Marine Weather Net

Florence OR to Point St. George between 150 and 250 NM Offshore Forecast


15 - 20


15 - 25


20 - 25


15 - 25

The Marine Weather Forecast In Detail:
PZZ915 Forecast Issued: 1228 AM PST Sun Nov 27 2022

Today...Nw Winds 15 To 20 Kt. Seas 7 To 12 Ft.
Tonight...Nw Winds 15 To 25 Kt. Seas 10 To 14 Ft.
Mon...N To Nw Winds 20 To 25 Kt. Seas 12 To 16 Ft.
Mon Night...N Winds 15 To 25 Kt. Seas 11 To 14 Ft.
Tue...N To Nw Winds 5 To 15 Kt, Becoming W 10 To 20 Kt. Seas 8 To 11 Ft.
Tue Night...W Winds 20 To 30 Kt, Becoming Sw. Seas 7 To 12 Ft.
Wed...W To Sw Winds 20 To 30 Kt, Becoming W To Nw 15 To 20 Kt. Seas 8 To 13 Ft.
Wed Night...W To Nw Winds 15 To 25 Kt. Seas 10 To 15 Ft.
Thu...N Winds 10 To 20 Kt, Increasing To 20 To 30 Kt. Seas 12 To 18 Ft.
Thu Night...N Winds 20 To 30 Kt. Seas 11 To 19 Ft.
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Area Forecast Discussion
National Weather Service Medford OR
915pm PST Sat Nov 26 2022

An update was issued this evening to update the sky cover forecast through Monday evening, generally to increase coverage from the coast to the Cascades. Otherwise, the forecast remains on track with a Winter Weather Advisory /PDXWSWMFR/ in effect for the Cascade foothills and Cascades in southern Oregon from early Sunday evening through Monday afternoon, with the bulk of precipitation expected during the middle 12 hours...Late Sunday night through Monday morning. Snow levels will start out around 3500 to 4500 feet, fall to 2500 to 3000 feet by Monday morning, then settle at around 2000 to 2500 feet during Monday. This system will mainly impact those traveling over Highway 140/Lake of the s, Highway 62/Union Creek and Crater Lake, Highway 138/Diamond Lake, Highway 58/Willamette Pass, and to a lesser extent Highway 97 in Klamath County north of Chiloquin. As the last flurries taper off during Monday evening, snow levels may drop as low as 1200 feet.

A colder, stronger event is possible at mid-week with moderate to heavy rain at the coast likely arriving Wednesday, then rain and snow (potentially at low elevations) moving inland Wednesday night through Thursday night.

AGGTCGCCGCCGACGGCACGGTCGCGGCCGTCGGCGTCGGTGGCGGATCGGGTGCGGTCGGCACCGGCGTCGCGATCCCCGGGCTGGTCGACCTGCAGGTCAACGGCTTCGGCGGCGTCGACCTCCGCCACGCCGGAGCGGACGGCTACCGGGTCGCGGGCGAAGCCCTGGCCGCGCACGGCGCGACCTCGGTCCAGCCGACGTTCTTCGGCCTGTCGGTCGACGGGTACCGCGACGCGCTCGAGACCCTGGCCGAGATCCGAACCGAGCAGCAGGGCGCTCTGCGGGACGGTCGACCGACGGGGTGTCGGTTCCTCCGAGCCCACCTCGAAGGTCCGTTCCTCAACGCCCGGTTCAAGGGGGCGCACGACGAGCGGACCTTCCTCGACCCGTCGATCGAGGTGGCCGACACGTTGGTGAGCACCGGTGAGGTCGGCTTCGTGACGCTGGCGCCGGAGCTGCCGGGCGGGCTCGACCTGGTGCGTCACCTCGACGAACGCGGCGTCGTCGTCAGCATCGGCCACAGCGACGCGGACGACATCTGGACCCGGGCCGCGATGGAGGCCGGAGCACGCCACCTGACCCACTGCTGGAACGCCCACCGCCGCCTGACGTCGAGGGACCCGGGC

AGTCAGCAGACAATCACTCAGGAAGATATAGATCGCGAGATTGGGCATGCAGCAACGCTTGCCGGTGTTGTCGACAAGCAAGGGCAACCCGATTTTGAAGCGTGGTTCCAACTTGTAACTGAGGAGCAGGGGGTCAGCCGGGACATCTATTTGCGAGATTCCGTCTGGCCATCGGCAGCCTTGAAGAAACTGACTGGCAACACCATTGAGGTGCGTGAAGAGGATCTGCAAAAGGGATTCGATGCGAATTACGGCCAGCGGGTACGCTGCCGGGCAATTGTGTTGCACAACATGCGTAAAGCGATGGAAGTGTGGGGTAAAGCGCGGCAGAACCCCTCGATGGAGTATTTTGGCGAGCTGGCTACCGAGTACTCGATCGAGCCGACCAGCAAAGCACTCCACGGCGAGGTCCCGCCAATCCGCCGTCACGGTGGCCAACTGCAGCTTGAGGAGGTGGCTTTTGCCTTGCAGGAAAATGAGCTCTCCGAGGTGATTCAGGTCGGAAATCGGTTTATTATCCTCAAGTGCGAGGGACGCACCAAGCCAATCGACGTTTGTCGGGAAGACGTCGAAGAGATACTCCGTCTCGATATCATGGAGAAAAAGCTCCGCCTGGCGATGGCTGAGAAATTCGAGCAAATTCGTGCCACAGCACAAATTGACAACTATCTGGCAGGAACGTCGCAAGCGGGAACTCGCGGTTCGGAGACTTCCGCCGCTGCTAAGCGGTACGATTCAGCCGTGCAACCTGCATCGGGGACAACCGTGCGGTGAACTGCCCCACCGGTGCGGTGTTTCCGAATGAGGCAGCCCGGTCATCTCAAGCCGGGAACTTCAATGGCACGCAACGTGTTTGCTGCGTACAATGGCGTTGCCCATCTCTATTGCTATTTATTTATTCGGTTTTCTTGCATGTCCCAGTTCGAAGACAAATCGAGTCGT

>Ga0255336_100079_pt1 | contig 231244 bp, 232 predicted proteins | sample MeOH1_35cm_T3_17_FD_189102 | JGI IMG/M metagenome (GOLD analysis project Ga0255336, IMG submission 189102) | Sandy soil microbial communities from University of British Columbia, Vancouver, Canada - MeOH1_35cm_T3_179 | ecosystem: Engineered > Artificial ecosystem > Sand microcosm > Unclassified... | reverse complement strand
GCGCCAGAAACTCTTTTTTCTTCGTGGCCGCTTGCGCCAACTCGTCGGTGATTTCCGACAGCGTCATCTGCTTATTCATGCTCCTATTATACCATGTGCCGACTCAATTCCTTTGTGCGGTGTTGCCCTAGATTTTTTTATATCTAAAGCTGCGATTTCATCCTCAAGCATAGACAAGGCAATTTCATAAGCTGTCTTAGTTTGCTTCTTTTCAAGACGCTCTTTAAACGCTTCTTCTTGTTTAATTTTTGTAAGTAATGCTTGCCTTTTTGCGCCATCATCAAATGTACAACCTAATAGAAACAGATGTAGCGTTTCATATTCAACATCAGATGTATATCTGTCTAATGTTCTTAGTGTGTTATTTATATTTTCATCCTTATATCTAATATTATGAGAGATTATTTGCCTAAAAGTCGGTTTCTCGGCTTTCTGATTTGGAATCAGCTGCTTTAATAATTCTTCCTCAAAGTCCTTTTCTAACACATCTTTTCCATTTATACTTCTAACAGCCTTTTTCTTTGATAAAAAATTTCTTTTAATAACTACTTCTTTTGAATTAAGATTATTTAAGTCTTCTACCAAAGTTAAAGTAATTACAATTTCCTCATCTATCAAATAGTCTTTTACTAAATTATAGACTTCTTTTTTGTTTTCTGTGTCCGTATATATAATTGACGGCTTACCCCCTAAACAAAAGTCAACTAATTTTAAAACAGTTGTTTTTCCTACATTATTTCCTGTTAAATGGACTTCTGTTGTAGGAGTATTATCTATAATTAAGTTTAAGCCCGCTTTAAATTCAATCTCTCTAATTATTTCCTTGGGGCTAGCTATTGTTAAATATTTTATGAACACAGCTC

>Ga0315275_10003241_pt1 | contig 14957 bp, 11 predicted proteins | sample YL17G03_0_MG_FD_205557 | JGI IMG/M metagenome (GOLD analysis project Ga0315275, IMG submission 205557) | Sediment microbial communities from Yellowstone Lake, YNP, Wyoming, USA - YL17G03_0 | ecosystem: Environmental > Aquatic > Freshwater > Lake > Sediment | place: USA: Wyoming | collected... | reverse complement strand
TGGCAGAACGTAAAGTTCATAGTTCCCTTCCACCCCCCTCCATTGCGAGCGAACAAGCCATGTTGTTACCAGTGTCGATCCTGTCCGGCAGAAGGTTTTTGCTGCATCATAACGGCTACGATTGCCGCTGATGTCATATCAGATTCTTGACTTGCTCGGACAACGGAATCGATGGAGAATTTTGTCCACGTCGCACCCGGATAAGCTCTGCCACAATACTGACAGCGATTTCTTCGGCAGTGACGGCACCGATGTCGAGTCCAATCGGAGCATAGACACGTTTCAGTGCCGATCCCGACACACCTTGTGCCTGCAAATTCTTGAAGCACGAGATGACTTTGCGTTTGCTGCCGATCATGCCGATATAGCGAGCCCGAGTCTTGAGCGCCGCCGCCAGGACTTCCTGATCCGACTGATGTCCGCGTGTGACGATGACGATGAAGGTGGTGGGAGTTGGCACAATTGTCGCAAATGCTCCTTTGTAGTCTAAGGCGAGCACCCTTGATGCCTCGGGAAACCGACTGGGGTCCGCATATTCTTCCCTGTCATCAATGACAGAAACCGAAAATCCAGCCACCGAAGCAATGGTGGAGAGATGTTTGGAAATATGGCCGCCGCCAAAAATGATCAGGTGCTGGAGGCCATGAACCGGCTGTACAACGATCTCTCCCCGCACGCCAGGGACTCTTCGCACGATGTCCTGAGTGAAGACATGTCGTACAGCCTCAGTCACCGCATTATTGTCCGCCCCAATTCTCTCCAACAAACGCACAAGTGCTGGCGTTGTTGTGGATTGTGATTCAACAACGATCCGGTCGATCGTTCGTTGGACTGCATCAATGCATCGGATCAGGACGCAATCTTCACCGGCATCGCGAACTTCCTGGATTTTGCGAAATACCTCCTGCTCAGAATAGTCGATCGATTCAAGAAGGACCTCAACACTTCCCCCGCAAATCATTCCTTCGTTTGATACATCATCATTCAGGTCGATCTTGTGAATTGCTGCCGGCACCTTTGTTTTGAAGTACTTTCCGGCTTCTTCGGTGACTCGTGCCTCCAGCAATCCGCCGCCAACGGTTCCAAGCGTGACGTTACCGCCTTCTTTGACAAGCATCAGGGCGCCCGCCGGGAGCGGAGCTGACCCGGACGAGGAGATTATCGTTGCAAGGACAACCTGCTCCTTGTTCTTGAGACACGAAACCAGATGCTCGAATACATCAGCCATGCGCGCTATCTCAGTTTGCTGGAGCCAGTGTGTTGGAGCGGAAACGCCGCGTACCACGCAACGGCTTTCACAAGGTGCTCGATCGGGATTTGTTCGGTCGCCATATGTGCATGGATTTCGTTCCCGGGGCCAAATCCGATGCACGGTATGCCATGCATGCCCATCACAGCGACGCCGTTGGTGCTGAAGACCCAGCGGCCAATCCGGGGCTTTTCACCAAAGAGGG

Forecast uncertainty increases substantially beyond Thursday night. Please see the previous discussion below for further details.

Updated 800pm PST Saturday 26 November 2022...Gusty north winds south of Cape Blanco will combine with northwest swell to create very steep seas tonight. seas will be steep north of the cape as well, but winds should be relatively benign. Winds will gradually decrease overnight south of Cape Blanco. All waters will experience a lull in both winds and seas on Sunday. Another round of steep moderate northwest swell will move through Sunday night into Tuesday. A strong cold front approaches Wednesday and there is uncertainty as to how much south wind develops prior to the arrival of the front, but strong and gusty south winds are possible late Tuesday night into early Wednesday. -Sargeant/BPN

/Issued 157pm PST Sat Nov 26 2022/

26/12Z NAM/GFS/EC in.

The front that brought precipitation to the area Friday and Friday night has departed to the east, and the Medford forecast area is under a short wave ridge between systems at this time. Mostly clear skies prevail across most of the area, but areas of low clouds and fog are hanging in there over the west side valleys.

The break will be short-lived. The next system, in the form of a short wave coming down in northwesterly flow aloft, will move into the Pacific Northwest tonight, then dig into the intermountain states Sunday into Monday.